Experts warn of a major volcanic eruption in Italy – “Be prepared for all developments”
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The Phlegraean Fields in southern Italy is a supervolcano.  (archive photo)
The Phlegraean Fields in southern Italy is a supervolcano. (archive photo) © imago / Milestone Media

In Italy, a giant volcano draws attention to itself with many small earthquakes, among other things. Experts fear the possibility of an imminent volcanic eruption.

LONDON / NAPLES – Etna, Vesuvius, Stromboli – Italy has many volcanoes that attract attention with activity from time to time. One of these volcanoes is particularly sensitive: Mount Vesuvius in southern Italy is one of the most dangerous volcanoes on Earth. But very close by is another particularly dangerous area, classified as a “supervolcano”: the Phlegraean Fields (Campi Flegrei).

It is an area that extends over 150 square kilometers and begins right on the outskirts of Naples. The Italian islands also include Ischia, Procida, and Nicida. In the Phlegraean Fields region there are countless thermal springs, the ground can get very hot due to volcanic activity, and there are more than 50 eruption hotspots. Two-thirds of the volcano’s caldera, a bowl-shaped structure formed by eruptions, is submerged in water. About 360 thousand people live on the giant volcano. Phlegraean fields and Vesuvius volcano share a common magma chamber at a depth of about ten kilometers.

The last Italian Phlegrean volcano erupted in 1538

The last eruption of the supervolcano Phlegraean Fields dates back to 1538, but the volcano has been very turbulent for the past 70 years. According to experts, tens of thousands of small earthquakes were measured during this period, which sent the coastal city of Pozzuoli nearly four meters high.

In a new study, researchers from University College London and the Italian National Research Institute of Geophysics and Volcanology (INGV) closely examined the supervolcano. The study was in the journal nature Earth and Environment Communications published And it shows: Phlegrean fields have become weaker and more likely to rupture, making volcanic eruption more likely.

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A research group is investigating the supervolcano Campi Flegrei in Italy

To come to this conclusion, lead author Christopher Kilburn’s research team applied a volcanic fracture model to a supervolcano. The model helps explain earthquake patterns and ground elevation. Research group conclusion: Parts of the volcano have extended almost to the point of breaking. Co-author Nicola Allesandro Pino explains in a communication: “Our results show that parts of the volcano are weakening. This means that it can crack, even if the tensions tearing it apart are lower than during the last crisis 40 years ago.”

“Our new study confirms that Campi Flegrei is close to erupting,” adds lead author Kilburn. However, he also qualifies: “This does not mean that a volcanic eruption is guaranteed. A rupture can cause a crustal rupture, but magma still needs to be pushed into the right place for an eruption to occur.”

The supervolcano in Italy is behaving as expected

Kilburn’s research group first applied their model to the supervolcano in 2017 and found that Campi Flegrei has been behaving as expected since then: There have been an increasing number of small earthquakes – in April alone, more than 600 small tremors were recorded, as many. Like never before in a month. In addition, the ground under the city was raised by about ten centimeters every year.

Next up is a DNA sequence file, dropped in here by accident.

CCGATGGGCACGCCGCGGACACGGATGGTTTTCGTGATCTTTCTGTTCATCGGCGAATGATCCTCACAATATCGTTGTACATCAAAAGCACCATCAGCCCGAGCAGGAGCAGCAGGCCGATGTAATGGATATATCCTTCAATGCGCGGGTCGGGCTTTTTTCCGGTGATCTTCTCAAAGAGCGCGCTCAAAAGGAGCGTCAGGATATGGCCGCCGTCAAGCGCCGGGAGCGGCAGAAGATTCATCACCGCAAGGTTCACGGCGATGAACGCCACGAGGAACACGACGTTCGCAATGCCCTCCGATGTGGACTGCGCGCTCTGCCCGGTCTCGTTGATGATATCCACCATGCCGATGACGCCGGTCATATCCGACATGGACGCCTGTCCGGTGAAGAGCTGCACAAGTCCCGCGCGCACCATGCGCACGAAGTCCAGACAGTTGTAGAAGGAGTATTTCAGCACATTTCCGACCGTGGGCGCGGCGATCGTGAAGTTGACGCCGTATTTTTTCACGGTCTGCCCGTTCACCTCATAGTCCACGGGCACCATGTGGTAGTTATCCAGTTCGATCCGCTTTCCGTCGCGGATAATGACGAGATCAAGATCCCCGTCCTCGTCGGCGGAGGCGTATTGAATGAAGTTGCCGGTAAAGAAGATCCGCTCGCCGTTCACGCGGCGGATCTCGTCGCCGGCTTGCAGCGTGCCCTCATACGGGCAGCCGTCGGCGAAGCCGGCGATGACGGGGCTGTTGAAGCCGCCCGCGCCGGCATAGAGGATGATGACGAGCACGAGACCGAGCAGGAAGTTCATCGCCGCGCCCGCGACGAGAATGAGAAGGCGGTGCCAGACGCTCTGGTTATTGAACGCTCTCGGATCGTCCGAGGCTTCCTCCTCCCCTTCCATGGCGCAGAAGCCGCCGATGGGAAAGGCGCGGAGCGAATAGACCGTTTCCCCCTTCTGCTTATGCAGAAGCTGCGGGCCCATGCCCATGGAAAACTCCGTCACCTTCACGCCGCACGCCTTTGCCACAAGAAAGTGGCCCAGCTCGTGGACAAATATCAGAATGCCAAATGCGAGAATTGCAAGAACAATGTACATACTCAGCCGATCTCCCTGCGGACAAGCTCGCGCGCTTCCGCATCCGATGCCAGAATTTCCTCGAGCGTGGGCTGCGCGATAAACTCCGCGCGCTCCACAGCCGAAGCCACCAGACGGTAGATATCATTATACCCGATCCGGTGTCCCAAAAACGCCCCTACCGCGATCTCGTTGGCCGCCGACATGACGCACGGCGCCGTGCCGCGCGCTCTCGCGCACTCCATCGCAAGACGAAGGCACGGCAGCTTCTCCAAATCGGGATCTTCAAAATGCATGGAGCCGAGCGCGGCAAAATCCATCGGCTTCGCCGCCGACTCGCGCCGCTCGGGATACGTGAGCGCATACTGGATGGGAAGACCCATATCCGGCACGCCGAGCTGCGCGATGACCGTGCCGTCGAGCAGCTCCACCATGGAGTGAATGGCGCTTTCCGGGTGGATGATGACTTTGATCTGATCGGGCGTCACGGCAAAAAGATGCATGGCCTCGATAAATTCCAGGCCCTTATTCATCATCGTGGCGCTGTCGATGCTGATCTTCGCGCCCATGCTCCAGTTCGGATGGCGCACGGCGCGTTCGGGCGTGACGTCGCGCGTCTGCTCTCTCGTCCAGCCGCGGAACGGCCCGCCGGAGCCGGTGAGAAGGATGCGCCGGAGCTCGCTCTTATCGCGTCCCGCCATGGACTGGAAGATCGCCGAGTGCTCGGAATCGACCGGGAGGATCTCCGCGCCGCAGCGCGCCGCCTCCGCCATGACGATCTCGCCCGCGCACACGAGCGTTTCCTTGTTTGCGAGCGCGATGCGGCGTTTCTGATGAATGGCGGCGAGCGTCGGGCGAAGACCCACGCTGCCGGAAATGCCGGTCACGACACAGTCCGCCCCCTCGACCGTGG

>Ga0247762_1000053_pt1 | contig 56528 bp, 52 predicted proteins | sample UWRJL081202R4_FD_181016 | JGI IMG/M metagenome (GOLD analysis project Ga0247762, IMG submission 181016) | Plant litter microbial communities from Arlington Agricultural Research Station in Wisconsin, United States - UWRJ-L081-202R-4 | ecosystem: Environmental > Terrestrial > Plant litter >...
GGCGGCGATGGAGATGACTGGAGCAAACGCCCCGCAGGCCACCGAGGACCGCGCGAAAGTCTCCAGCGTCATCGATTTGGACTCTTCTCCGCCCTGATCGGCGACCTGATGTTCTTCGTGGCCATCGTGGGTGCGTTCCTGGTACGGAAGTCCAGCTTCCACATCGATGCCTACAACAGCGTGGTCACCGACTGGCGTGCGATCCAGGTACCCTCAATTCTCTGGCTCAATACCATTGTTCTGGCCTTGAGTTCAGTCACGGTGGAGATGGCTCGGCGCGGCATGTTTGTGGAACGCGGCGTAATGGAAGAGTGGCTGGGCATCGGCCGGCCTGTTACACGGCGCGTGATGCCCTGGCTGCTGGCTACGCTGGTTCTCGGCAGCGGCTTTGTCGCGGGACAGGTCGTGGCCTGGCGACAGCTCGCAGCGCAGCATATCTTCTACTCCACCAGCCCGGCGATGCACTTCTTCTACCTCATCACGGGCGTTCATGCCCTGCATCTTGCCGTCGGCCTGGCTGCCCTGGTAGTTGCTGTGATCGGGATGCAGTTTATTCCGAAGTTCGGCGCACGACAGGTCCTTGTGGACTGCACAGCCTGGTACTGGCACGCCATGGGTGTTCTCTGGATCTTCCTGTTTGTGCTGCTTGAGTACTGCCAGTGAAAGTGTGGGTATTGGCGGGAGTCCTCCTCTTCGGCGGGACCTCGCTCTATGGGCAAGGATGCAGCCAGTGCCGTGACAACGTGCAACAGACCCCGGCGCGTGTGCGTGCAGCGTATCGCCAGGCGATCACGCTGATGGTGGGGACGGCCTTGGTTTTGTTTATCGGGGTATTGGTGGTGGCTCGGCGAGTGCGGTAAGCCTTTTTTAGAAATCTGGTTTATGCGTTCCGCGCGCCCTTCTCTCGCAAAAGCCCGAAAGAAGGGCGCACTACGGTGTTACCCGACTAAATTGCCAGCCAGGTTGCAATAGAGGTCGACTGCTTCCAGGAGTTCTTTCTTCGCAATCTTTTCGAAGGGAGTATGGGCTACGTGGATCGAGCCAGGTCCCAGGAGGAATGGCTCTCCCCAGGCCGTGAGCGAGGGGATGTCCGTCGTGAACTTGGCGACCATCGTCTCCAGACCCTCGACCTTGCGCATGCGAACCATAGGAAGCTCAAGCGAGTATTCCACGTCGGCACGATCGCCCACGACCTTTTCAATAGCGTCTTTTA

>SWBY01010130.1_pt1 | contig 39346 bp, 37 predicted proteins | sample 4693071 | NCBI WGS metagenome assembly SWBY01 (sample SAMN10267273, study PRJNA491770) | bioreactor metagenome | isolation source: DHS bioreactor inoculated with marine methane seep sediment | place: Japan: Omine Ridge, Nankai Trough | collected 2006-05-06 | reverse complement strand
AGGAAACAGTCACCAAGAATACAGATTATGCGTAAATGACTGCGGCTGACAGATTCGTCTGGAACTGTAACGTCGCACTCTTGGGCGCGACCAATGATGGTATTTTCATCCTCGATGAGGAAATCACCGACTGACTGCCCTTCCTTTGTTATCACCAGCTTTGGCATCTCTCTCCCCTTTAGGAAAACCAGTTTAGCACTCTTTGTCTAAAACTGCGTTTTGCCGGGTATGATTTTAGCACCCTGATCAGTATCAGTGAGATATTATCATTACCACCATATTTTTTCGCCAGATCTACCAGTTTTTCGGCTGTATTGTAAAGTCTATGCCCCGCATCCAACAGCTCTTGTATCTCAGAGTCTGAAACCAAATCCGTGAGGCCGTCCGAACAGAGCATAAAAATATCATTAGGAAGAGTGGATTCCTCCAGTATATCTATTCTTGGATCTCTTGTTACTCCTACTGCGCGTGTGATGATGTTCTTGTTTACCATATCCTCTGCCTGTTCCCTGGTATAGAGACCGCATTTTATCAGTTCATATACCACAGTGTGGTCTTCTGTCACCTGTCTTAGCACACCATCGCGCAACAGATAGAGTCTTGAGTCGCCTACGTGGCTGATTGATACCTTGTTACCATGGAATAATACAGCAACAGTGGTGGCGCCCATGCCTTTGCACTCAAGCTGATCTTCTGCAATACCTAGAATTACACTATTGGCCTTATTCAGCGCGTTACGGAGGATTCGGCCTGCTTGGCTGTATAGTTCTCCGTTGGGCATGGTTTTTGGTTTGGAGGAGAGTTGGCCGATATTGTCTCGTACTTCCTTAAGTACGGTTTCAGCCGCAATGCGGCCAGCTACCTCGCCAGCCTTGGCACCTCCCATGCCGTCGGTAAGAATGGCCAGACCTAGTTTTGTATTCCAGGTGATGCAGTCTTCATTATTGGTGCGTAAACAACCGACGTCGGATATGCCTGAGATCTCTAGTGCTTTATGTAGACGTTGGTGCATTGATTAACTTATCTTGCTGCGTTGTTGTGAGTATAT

According to the statement accompanying the study, this activity is related to the movement of fluids at a depth of about three kilometers below the surface. The last turbulent phase of the supervolcano was likely caused by molten gas entering cracks in the rock and filling the three-kilometer-thick crust like a sponge. Earthquakes occur when faults are displaced due to crustal expansion. The pattern of 2020’s earthquakes suggests that rocks don’t respond elastically: they crack, rather than bend. “We can’t see what’s going on underground,” reminds co-author Stefania Danesi. “Instead, we need to decipher the clues that the volcano is giving us, which are earthquakes and Earth-lifting.”

We can’t yet say for sure what will happen. It is important to be prepared for all developments.

The eruption of the giant Italian volcano is not inevitable

In the study, the research team explains that the disturbances have been cumulative since the 1950s, which means that a final eruption may be preceded by relatively weak signals — such as less ground elevation and fewer earthquakes. But the eruption of a supervolcano is not inevitable, the research group stresses. “It’s like any volcano that’s been dormant for generations,” explains co-author Stefano Carlino. “Campi Flegrei could move into a new routine of gently ebbing and flowing as seen on similar volcanoes around the world, or simply rest. We cannot yet say for sure what will happen. It is important that we be prepared for all developments.”

In the next step, the research team wants to apply their volcano model to other volcanoes that have awakened after a long period of dormancy. The goal is to find more reliable criteria for whether a volcanic eruption is likely to occur. Currently, eruptions are predicted using the statistical data of each individual volcano, rather than applying basic principles to multiple volcanoes. This study is the first of its kind to predict volcanic eruptions at an active volcano. “It is an important step towards our goal of improving eruption prediction around the world,” said lead author Kilburn. (unpaid bill)


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